# “A picture is worth a thousand words” part 2

**Part2: An example for visualization using seaborn here**

* We are going to simplify the example from *Data visualization in Python using Seaborn - LogRocket Blog by exploring a pre-built in dataset of diamonds using seaborn package:

1. Histogram and KDE

2. Barplt and Countplot

3. Scatter plots

4. Pair plots

```
diamonds = sns.load_dataset("diamonds")
diamonds.columns
Index(['carat', 'cut', 'color', 'clarity', 'depth', 'table', 'price', 'x', 'y', 'z'], dtype='object')
diamonds.describe()
```

**Histograms plots:**

`sns.histplot(diamonds["carat"])`

This is just a histogram to draw the counts of diamonds according to carat variable, Histogram divide into random number of equal-sized bins, here we can say that most diamonds weighs less than 1, we can do the same for other variables:

we can first work on sample from diamonds dataset because it has 53940 set of data -

```
diamonds.shape : (53940, 10)
sample = diamonds.sample(3000)
sns.histplot(x=diamonds["price"])
```

### Kernel Density estimate plot:

We use KDE to find the distribution of the probability as an estimation, KDE seems to give smoother figures.

`sns.kdeplot(sample["price"])`

**Count plots:**

`sns.countplot(sample["cut"])`

It seems that most of our cuts are ideal, count plot gives us what the name indicates : the count.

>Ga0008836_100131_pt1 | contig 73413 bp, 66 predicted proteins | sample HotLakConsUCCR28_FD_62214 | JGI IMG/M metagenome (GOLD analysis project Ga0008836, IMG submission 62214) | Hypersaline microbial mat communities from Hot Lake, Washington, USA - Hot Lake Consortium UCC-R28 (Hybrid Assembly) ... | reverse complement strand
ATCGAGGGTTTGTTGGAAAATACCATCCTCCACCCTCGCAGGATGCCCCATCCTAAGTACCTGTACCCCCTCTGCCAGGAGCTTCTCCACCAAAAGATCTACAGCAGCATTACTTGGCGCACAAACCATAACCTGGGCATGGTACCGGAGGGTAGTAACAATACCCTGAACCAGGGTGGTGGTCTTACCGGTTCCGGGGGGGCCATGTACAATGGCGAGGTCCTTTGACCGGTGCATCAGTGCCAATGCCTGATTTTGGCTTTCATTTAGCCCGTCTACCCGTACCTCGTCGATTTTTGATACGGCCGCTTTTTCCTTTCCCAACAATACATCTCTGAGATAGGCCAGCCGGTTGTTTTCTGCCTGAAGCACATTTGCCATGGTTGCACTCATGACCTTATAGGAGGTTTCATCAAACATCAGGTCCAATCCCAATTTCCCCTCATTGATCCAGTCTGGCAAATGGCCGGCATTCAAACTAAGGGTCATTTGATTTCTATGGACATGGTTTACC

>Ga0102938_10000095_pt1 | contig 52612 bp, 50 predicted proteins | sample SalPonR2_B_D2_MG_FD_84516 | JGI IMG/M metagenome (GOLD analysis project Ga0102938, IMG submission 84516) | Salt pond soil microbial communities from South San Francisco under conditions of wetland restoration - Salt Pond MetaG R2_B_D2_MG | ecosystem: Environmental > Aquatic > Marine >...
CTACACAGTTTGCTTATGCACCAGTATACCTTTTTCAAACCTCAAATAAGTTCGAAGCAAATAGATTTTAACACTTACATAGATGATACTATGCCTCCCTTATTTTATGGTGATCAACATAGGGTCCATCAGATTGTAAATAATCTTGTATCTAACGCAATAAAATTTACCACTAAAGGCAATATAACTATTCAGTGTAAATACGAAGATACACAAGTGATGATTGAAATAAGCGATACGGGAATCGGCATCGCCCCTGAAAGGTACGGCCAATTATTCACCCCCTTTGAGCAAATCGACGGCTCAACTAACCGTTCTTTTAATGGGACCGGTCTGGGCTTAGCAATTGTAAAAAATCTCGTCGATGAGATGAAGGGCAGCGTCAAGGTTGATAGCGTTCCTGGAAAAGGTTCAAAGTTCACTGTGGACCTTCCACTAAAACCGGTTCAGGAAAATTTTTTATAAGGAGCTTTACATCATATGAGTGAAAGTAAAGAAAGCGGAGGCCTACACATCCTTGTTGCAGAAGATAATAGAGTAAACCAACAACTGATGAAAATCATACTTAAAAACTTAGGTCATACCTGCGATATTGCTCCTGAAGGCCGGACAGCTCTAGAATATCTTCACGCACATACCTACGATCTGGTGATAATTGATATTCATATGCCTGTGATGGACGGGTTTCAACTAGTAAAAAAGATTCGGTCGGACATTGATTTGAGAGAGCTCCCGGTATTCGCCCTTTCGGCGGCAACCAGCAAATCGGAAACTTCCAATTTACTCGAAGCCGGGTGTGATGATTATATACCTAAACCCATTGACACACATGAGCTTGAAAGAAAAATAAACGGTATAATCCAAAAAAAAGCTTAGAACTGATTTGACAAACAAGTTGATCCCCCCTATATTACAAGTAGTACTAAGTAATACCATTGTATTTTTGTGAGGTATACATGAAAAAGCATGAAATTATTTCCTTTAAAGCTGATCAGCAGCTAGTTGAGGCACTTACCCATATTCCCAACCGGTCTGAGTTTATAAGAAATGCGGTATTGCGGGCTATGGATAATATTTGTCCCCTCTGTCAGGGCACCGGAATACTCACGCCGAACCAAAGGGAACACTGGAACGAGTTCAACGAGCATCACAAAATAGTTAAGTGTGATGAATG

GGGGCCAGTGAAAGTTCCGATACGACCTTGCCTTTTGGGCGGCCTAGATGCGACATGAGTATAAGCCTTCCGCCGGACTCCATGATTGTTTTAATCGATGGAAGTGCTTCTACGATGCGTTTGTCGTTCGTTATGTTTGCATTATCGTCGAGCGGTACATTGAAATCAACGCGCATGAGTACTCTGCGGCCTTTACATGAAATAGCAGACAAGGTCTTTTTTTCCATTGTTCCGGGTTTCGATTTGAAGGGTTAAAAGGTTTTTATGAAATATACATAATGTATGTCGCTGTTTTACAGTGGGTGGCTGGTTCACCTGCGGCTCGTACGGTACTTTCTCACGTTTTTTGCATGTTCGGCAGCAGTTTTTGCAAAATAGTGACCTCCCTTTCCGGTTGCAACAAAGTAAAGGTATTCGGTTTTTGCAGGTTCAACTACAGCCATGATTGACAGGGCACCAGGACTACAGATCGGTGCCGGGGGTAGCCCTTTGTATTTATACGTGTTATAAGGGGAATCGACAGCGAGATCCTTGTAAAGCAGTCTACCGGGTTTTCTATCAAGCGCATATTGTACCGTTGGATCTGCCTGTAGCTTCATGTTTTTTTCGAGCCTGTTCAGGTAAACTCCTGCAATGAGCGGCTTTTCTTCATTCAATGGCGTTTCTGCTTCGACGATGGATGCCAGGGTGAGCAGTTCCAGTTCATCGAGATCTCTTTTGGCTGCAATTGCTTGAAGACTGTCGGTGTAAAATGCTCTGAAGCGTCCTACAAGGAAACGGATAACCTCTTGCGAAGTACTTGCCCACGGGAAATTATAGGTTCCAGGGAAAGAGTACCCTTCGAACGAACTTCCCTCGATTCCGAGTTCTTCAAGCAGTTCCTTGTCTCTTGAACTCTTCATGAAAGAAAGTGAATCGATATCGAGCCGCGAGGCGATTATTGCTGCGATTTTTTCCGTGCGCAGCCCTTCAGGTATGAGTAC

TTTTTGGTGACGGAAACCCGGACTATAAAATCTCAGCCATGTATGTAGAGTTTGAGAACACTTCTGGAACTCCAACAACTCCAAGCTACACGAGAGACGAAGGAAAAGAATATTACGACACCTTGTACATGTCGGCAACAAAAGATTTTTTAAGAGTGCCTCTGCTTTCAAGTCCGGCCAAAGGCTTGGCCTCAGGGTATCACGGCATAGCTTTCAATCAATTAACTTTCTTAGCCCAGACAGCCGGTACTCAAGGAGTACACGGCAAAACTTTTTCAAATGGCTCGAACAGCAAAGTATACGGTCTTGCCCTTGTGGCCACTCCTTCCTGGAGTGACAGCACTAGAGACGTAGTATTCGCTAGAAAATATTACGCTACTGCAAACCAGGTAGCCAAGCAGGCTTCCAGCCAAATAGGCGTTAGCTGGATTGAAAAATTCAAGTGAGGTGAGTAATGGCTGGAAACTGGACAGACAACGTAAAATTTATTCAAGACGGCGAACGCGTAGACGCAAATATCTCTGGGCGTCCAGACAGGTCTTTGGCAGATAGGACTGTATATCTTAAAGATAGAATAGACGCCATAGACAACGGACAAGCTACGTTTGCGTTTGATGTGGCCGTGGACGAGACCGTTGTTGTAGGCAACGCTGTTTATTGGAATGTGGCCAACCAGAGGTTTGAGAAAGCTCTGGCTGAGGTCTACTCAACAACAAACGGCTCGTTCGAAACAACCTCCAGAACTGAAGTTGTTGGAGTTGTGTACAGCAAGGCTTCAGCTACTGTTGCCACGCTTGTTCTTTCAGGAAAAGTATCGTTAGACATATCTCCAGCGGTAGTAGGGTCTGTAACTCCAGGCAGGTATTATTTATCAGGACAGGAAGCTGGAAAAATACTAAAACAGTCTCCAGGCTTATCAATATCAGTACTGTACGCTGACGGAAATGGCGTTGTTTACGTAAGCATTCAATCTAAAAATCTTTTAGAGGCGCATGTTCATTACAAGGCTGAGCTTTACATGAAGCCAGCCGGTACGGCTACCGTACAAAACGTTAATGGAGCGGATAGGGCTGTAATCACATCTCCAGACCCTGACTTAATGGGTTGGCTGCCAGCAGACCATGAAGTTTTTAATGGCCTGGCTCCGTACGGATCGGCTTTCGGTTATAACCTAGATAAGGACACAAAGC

### Scatter plots -Bivariate analysis:

It gives us the relationship between two variables.

`sns.scatterplot(x=sample["carat"], y=sample["price"])`

Each dot is a diamond, it seems heavier diamonds are more expensive.

### Boxplots -Bivariate analysis:

Theses can gives us side by side characteristic of a variable.

`sns.boxplot(x=sample["color"], y=sample["price"])`

Hereby, we see the distribution of each color, this plot is useful for categorical data, it is basically a percentile divided into minimum, maximum, and outliers which are the black dots.

### Bair plots: Multivariable analysis:

`sns.pairplot(sample[["price", "carat", "table", "depth"]])`

In pair plots it creates 4*4 variations of plots because we have 4 variables. It is useful and concise to make us take a glimpse of what variables that have a clear relationship between each other, we might be able to draw some correlation primarily.

If we want to know exactly the percentage of correlation between them we could use the correlation coefficient, correlation maps which have a range between -1 to 1.

```
correlation_matrix = diamonds.corr()
correlation_matrix
```

```
correlation_matrix.shape
(7, 7)
```

We can draw a heatmap with annotation of colors and numbers that represents the variation in correlation range.

`sns.heatmap(correlation_matrix, square=True, annot=True, linewidths=3)`

Another trick to make scatterplot a multivariate plot is to use more variables:

`sns.scatterplot(sample["carat"], sample["price"], hue=sample["cut"])`

More can be explored in details by exploring all variables in details.

Thank you for reading up to this point, if you like it follow me on twitter @sanaomaro.